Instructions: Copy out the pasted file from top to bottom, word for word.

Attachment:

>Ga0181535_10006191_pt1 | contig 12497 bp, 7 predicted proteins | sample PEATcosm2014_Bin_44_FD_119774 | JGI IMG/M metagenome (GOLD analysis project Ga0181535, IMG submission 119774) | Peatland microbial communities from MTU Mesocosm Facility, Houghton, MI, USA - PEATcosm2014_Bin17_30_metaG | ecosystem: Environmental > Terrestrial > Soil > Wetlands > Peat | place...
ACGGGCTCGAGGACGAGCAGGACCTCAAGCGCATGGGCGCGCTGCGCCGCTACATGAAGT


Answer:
>Ga0181535_10006191_pt1 | contig 12497 bp, 7 predicted proteins | sample PEATcosm2014_Bin_44_FD_119774 | JGI IMG/M metagenome (GOLD analysis project Ga0181535, IMG submission 119774) | Peatland microbial communities from MTU Mesocosm Facility, Houghton, MI, USA - PEATcosm2014_Bin17_30_metaG | ecosystem: Environmental > Terrestrial > Soil > Wetlands > Peat | place...
ACGGGCTCGAGGACGAGCAGGACCTCAAGCGCATGGGCGCGCTGCGCCGCTACATGAAGT